Job recovery will be slower than expected

Reports demonstrate record job gains in California in the last few months, nearly 700,000. But that doesn’t mean we’re actually making new jobs. It means that we lost so many jobs this year that even recovering a small percentage of them is going to look like a large number. There were actually over 2.7 million jobs lost in California between December 2019 and April 2020, significantly more than were lost in two years during the 2008 recession. So we’re still a long way off from returning to the December 2019 peak, let alone generating new jobs.

Federal assistance has been necessary to keep the economy floating, but it’s also been inadequate. We’re going to need a lot more help. A COVID-19 vaccine is a solid step, allowing more people to return to work. It’s not going to be enough, though, since the economy was already on a downward trend before COVID-19 — recall that the peak was December 2019, three months before the lockdowns. The recovery is expected to be W-shaped, with some unstable gains from now through 2021, and no clear upward trend until 2022 or 2023. Even then, job recovery will have just started, and the real estate market is going to need even more time after jobs start back up.

Photo by Ibrahim Rifath on Unsplash

More: https://journal.firsttuesday.us/job-losses-will-inevitably-continue/73104/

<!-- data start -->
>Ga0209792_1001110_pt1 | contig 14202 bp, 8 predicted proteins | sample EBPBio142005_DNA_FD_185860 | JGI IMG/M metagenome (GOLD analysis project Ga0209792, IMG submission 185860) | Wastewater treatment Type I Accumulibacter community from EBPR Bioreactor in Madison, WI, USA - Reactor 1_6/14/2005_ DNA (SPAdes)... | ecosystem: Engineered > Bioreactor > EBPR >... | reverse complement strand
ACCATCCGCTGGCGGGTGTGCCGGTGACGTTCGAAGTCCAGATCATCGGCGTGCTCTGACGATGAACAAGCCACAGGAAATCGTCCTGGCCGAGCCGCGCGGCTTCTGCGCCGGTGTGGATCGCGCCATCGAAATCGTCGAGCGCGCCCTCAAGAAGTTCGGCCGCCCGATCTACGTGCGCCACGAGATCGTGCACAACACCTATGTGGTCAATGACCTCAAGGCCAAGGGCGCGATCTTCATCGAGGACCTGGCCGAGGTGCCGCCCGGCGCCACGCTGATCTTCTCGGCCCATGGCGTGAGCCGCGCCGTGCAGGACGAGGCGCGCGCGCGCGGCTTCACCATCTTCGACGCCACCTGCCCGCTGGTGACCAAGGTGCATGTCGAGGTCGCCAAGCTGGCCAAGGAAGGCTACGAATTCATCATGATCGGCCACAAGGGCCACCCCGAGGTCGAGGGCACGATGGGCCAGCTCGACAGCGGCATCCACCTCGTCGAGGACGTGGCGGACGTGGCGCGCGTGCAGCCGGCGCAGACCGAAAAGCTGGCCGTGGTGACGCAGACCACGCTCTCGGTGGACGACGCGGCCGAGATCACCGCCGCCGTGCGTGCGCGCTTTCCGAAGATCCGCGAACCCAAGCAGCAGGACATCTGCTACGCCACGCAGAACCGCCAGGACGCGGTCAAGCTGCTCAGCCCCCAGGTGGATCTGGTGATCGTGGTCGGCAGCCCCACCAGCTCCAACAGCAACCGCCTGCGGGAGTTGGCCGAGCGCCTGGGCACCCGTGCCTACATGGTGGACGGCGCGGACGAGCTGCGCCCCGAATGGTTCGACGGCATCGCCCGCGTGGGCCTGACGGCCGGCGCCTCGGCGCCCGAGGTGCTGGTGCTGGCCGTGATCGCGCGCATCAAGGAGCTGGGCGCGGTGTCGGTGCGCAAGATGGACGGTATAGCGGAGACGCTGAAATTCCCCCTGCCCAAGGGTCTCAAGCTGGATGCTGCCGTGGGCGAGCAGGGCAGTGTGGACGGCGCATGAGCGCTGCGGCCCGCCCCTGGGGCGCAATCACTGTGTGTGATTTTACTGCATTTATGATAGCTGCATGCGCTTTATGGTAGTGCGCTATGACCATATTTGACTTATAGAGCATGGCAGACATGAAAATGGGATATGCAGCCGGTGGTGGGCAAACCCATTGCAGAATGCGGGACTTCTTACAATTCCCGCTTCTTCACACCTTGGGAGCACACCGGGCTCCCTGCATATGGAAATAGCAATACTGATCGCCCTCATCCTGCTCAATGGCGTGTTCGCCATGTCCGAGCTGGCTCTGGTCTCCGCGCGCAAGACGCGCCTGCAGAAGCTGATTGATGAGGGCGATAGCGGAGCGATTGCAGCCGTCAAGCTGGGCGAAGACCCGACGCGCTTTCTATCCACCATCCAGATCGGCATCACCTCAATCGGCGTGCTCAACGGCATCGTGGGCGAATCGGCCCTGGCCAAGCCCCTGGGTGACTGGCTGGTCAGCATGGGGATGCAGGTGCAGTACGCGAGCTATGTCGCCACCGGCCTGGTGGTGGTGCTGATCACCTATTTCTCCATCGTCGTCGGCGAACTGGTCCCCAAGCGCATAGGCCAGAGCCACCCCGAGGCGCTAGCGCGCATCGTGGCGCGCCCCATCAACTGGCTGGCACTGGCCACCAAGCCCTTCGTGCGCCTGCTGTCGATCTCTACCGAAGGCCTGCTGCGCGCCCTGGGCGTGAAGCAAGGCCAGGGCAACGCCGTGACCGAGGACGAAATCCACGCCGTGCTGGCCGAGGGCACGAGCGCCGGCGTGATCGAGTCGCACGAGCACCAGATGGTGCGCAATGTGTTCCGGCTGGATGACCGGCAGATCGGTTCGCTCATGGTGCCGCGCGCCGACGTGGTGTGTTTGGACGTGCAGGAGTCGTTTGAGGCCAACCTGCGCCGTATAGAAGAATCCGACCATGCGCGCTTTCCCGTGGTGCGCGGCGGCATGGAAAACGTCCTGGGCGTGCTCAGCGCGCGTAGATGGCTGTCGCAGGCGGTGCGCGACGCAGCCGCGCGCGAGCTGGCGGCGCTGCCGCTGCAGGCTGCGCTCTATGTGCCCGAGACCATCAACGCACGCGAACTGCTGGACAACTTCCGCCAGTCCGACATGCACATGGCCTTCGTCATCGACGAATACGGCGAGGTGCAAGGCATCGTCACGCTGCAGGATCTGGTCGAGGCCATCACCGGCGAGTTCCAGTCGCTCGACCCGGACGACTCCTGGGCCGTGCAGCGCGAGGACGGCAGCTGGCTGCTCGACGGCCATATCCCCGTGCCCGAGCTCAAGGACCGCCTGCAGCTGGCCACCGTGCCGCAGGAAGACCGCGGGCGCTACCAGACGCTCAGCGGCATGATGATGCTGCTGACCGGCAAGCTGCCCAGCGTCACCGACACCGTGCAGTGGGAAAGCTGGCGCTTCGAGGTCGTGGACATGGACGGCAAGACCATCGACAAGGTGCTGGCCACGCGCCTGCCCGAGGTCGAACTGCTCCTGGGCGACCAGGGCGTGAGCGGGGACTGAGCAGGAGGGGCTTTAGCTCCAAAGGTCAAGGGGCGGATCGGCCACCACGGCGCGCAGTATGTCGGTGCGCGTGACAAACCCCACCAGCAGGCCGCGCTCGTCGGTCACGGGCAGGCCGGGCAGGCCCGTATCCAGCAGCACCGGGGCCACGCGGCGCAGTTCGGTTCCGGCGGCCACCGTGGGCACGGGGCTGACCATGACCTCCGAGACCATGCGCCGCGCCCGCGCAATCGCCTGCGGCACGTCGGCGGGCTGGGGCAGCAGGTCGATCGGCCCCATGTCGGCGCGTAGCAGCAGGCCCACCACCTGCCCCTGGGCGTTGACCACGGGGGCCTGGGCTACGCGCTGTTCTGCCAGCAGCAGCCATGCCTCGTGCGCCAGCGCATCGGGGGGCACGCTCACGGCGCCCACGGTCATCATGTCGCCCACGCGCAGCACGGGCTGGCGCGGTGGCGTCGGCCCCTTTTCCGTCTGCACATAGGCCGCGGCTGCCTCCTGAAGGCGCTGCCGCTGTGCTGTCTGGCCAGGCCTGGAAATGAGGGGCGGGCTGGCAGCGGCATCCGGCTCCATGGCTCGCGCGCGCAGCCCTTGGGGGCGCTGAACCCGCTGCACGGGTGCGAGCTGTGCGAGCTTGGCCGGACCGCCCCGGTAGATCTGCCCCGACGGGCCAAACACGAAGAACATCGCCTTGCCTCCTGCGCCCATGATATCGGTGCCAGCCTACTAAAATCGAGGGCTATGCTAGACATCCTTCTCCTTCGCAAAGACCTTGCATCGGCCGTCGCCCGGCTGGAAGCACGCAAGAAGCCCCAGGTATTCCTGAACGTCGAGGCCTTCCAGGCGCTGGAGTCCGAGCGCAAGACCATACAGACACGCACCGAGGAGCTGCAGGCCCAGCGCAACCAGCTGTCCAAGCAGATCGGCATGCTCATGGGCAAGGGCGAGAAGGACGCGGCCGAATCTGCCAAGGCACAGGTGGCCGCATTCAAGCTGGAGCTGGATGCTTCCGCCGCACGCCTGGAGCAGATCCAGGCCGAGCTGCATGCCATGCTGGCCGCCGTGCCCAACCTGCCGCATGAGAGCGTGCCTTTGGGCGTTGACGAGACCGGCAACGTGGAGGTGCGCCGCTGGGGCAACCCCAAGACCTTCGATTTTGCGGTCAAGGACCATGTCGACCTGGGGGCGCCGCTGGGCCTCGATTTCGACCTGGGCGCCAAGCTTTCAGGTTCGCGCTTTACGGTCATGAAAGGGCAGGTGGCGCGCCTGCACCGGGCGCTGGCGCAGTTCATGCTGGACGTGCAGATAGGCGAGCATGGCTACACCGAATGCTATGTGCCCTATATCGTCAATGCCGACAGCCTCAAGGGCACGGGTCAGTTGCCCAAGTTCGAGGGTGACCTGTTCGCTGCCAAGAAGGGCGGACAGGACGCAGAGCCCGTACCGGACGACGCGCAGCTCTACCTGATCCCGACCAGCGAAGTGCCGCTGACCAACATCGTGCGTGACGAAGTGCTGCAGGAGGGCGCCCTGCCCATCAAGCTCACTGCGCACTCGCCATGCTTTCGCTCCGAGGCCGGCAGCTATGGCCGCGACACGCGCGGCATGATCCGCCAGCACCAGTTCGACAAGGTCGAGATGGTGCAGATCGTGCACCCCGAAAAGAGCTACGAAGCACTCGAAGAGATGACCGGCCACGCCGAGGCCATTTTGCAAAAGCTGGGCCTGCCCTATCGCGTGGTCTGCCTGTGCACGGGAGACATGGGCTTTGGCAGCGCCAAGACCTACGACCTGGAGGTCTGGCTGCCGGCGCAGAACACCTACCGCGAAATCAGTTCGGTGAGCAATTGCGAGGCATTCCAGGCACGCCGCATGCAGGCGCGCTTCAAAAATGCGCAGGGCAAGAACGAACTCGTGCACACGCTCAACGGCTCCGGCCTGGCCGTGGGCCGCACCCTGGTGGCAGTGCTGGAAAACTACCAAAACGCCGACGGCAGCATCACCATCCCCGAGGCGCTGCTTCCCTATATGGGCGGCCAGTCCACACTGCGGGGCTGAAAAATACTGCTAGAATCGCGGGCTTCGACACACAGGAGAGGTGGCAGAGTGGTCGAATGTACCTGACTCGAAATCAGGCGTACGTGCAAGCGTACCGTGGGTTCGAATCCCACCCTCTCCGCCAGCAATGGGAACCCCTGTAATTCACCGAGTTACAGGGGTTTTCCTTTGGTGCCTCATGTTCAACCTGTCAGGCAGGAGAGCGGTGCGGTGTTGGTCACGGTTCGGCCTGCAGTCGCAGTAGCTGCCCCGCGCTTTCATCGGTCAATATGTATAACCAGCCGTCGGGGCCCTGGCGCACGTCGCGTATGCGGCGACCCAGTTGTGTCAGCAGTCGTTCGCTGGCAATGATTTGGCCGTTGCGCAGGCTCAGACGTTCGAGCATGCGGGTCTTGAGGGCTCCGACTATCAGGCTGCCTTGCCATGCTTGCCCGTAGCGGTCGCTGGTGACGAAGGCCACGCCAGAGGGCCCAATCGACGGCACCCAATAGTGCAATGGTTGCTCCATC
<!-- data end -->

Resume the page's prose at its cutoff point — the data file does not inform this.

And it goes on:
Companion robots: Are they a good thing?

Companion robots, whether for practical or sentimental purposes, have been around for a while. But this pandemic presents an opportunity for their popularity to grow. With many people isolating themselves, they’ve grown lonely or are lacking in vital assistance. Some things robots are able to do are provide comfort, tell jokes, recite Bible passages, play music, or, for those with more physical needs, feed you, bathe you, or lift you up out of bed. Benefits of robotic companions are that they are always available and never get angry at you, won’t forget important dates or times, and won’t be abusive or fraudulent.

There’s fairly solid consensus that robot companions are useful during a pandemic. Some worry, though, what may happen to human companionship or caregiving if robots catch on beyond their use during a pandemic. As much as social robots can try to fill the void for people who are truly isolated, humans still require interaction with other humans for their mental health. Family members may feel their elderly relatives are completely fine because they aren’t totally on their own, but that would be a mistake. And there are also concerns with the robots themselves — some of them have built-in cameras to monitor when they are needed, which, while they are intended as a safety feature, may be a privacy concern for many people. It’s also inevitable that some caregivers would lose their jobs to robots.

Photo by Brett Jordan on Unsplash

More: https://www.vox.com/future-perfect/2020/9/9/21418390/robots-pandemic-loneliness-isolation-elderly-seniors

What will Halloween look like during COVID-19?

LA County has issued its regulations regarding Halloween activities, if restrictions continue through October 31. Many traditional activities won’t be permitted, and others are allowed but not recommended. The activities not permitted include carnivals, festivals, haunted houses, live entertainment, gatherings, and parties with non-household members, whether or not it is outside. Of note, trick-or-treating is not listed as a non-permitted activity, but LA County Public Health does not recommend it.